With any billion dollar website or brand, launching an E-commerce website takes a significant amount of planning, really thorough and detailed coordination between teams, testing validation, and a comprehensive roll-out schedule.
InfoTrust has had the opportunity to help numerous companies plan, test, and roll-out large E-commerce websites. Our experience tackling these projects has given us valuable insight into what works and what does not.
Below are some lessons learned from implementing Google Analytics for mega E-commerce websites.
The planning process for a mega E-commerce website is significant, large, and requires a lot of coordination. When beginning the planning phase, you must not only coordinate the discussions and planning on setting up an enterprise analytics architecture with the business owners but also with:
It’s important to get full visibility into the organization and understand the attributes and information that needs to be tracked.
At InfoTrust, we conduct interviews with key stakeholders, business leads across different business units, various markets across the world, and more. We compile all of this information into documentation and then we prioritize it with whoever is the project champion.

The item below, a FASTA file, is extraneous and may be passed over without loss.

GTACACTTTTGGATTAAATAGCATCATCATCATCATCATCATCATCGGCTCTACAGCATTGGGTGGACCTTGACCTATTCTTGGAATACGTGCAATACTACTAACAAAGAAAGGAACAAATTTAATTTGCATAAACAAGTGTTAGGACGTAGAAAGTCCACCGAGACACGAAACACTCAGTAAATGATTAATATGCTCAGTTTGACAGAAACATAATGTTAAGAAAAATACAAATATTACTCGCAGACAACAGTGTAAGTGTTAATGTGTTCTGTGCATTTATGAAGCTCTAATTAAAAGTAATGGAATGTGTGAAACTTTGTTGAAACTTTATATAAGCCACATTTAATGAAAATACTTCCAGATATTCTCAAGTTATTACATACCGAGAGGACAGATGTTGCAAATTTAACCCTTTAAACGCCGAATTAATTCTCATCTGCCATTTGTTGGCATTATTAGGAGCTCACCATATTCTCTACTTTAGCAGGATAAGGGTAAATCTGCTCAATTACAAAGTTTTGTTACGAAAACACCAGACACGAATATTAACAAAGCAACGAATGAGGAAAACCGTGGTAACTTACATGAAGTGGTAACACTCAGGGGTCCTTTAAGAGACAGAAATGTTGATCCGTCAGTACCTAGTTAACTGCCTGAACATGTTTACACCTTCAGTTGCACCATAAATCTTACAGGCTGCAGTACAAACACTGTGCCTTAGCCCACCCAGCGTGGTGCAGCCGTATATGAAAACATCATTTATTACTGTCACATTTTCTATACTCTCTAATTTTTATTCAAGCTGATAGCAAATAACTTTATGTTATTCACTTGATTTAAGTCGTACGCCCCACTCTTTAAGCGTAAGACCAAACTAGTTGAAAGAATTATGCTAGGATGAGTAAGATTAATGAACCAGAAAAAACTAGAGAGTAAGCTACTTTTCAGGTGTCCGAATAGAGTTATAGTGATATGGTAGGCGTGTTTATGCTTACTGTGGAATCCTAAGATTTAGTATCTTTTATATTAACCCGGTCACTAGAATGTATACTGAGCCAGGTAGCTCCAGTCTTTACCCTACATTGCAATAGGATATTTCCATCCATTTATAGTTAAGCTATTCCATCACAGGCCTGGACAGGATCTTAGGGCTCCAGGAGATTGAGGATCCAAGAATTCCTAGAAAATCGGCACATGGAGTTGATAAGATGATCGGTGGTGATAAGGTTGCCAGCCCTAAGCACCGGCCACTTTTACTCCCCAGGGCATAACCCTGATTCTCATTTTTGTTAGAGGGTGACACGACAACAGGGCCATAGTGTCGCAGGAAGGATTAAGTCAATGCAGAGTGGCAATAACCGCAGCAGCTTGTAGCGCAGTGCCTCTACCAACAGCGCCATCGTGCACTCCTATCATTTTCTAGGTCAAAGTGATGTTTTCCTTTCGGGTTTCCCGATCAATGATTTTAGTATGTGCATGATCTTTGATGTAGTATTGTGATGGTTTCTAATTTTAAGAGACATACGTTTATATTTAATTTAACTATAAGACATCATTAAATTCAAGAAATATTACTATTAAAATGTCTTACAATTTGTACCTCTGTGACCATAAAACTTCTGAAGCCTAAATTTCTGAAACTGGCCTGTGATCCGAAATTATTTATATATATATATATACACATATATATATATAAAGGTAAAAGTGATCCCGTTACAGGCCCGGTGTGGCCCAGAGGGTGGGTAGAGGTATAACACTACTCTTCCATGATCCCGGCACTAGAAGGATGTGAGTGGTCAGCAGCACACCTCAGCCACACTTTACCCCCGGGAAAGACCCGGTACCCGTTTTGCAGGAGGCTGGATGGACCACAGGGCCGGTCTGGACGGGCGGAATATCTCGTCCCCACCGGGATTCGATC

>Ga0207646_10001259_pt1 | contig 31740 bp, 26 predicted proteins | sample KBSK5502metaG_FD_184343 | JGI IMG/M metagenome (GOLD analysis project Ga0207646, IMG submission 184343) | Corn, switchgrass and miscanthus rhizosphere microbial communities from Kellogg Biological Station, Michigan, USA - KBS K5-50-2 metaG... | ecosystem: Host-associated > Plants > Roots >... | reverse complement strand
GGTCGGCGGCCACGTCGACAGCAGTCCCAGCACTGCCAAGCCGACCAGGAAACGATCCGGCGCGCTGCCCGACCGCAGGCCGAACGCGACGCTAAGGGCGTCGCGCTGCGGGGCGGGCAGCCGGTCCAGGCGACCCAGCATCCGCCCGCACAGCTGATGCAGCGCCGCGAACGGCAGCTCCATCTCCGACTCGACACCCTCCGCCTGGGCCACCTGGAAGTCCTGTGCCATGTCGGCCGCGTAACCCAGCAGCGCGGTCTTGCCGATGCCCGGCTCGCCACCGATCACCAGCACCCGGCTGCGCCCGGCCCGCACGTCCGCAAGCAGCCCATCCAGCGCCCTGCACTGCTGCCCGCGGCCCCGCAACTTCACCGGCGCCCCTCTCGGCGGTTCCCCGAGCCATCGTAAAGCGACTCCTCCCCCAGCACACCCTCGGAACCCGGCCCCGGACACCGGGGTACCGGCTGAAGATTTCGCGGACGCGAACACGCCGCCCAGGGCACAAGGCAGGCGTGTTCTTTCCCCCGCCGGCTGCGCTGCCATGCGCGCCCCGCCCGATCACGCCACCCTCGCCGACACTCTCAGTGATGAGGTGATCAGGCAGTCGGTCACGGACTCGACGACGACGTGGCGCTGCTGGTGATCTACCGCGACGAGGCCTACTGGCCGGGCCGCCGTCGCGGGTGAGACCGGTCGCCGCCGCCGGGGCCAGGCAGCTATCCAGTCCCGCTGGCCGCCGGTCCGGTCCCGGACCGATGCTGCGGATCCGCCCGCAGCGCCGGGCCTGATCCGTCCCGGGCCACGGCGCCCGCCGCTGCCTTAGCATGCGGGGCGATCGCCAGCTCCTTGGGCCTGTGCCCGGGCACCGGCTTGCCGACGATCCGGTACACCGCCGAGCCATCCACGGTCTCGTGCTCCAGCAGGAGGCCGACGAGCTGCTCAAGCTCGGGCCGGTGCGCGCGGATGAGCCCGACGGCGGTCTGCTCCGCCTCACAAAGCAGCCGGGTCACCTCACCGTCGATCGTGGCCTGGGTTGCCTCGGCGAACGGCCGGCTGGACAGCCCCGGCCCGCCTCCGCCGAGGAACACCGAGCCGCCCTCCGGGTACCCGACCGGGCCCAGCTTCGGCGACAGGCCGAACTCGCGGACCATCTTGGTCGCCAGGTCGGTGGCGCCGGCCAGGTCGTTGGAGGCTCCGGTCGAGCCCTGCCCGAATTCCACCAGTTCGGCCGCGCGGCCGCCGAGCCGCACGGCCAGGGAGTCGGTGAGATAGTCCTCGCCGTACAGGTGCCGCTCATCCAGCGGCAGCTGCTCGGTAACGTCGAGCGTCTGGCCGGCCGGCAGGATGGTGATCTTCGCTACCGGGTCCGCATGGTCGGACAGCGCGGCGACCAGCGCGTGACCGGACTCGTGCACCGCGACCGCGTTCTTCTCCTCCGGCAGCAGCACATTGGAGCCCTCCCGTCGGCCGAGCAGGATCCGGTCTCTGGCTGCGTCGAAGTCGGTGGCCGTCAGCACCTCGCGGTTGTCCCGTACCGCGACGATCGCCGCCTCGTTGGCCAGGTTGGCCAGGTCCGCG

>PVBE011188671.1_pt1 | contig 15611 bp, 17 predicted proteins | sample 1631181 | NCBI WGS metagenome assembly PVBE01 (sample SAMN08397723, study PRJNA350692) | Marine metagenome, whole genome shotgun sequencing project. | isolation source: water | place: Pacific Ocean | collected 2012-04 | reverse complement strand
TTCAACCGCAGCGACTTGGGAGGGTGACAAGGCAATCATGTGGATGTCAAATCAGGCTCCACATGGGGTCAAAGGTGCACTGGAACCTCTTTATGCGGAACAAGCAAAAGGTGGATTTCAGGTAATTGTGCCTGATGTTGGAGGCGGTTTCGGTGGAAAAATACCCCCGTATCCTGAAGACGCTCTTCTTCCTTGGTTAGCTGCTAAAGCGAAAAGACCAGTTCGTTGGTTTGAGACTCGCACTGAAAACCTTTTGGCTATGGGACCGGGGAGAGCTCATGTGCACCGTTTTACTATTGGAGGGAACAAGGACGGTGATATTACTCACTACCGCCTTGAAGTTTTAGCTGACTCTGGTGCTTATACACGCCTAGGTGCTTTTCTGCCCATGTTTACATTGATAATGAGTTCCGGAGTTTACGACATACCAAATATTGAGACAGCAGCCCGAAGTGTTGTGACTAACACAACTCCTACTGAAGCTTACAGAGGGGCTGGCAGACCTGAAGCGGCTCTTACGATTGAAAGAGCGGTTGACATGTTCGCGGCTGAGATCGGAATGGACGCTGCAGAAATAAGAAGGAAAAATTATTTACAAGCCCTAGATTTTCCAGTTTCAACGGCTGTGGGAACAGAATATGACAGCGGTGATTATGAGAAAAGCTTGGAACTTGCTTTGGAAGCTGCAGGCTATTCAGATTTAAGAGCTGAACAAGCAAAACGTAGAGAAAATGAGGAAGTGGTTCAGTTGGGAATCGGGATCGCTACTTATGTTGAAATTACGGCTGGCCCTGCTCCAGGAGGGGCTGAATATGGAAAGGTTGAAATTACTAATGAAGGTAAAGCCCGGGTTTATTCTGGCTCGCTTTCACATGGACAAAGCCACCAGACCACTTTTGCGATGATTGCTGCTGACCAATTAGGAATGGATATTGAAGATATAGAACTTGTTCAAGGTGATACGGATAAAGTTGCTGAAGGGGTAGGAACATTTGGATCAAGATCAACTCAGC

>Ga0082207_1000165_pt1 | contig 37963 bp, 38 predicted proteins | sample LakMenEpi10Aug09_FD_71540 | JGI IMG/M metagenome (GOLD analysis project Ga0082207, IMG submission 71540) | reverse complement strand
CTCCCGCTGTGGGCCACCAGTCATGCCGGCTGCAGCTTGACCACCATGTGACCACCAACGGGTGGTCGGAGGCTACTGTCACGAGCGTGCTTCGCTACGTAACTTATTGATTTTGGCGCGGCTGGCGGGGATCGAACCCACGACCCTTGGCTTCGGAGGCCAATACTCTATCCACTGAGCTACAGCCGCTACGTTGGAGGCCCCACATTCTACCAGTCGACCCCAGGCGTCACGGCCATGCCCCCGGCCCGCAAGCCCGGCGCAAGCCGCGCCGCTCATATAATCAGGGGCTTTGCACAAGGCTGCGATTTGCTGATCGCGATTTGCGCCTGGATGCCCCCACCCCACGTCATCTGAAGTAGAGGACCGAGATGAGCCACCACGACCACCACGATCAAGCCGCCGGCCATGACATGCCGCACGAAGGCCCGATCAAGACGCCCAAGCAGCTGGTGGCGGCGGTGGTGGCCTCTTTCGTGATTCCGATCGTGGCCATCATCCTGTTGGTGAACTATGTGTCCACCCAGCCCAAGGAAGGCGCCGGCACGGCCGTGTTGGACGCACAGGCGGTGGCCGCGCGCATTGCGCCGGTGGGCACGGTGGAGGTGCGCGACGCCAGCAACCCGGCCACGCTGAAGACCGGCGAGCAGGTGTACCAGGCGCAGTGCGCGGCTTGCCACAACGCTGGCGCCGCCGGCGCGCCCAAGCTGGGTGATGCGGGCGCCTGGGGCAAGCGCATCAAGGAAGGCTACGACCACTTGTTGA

Working with organizations as large as we do, the project champion is typically a central team at HQ or a global management center that runs all analytics or operations across global platforms. They prioritize the data to be collected and set the project timeline.
An implementation project can take anywhere from a couple of months to a year and a half, depending on several factors: How many markets, how many sites, how many platforms, and how many channels are involved.
Organizations that sell to consumers as well as to businesses, across websites and other platforms, will need to prioritize and create phases for the implementation. Typically, key actions and KPIs are part of the initial phase.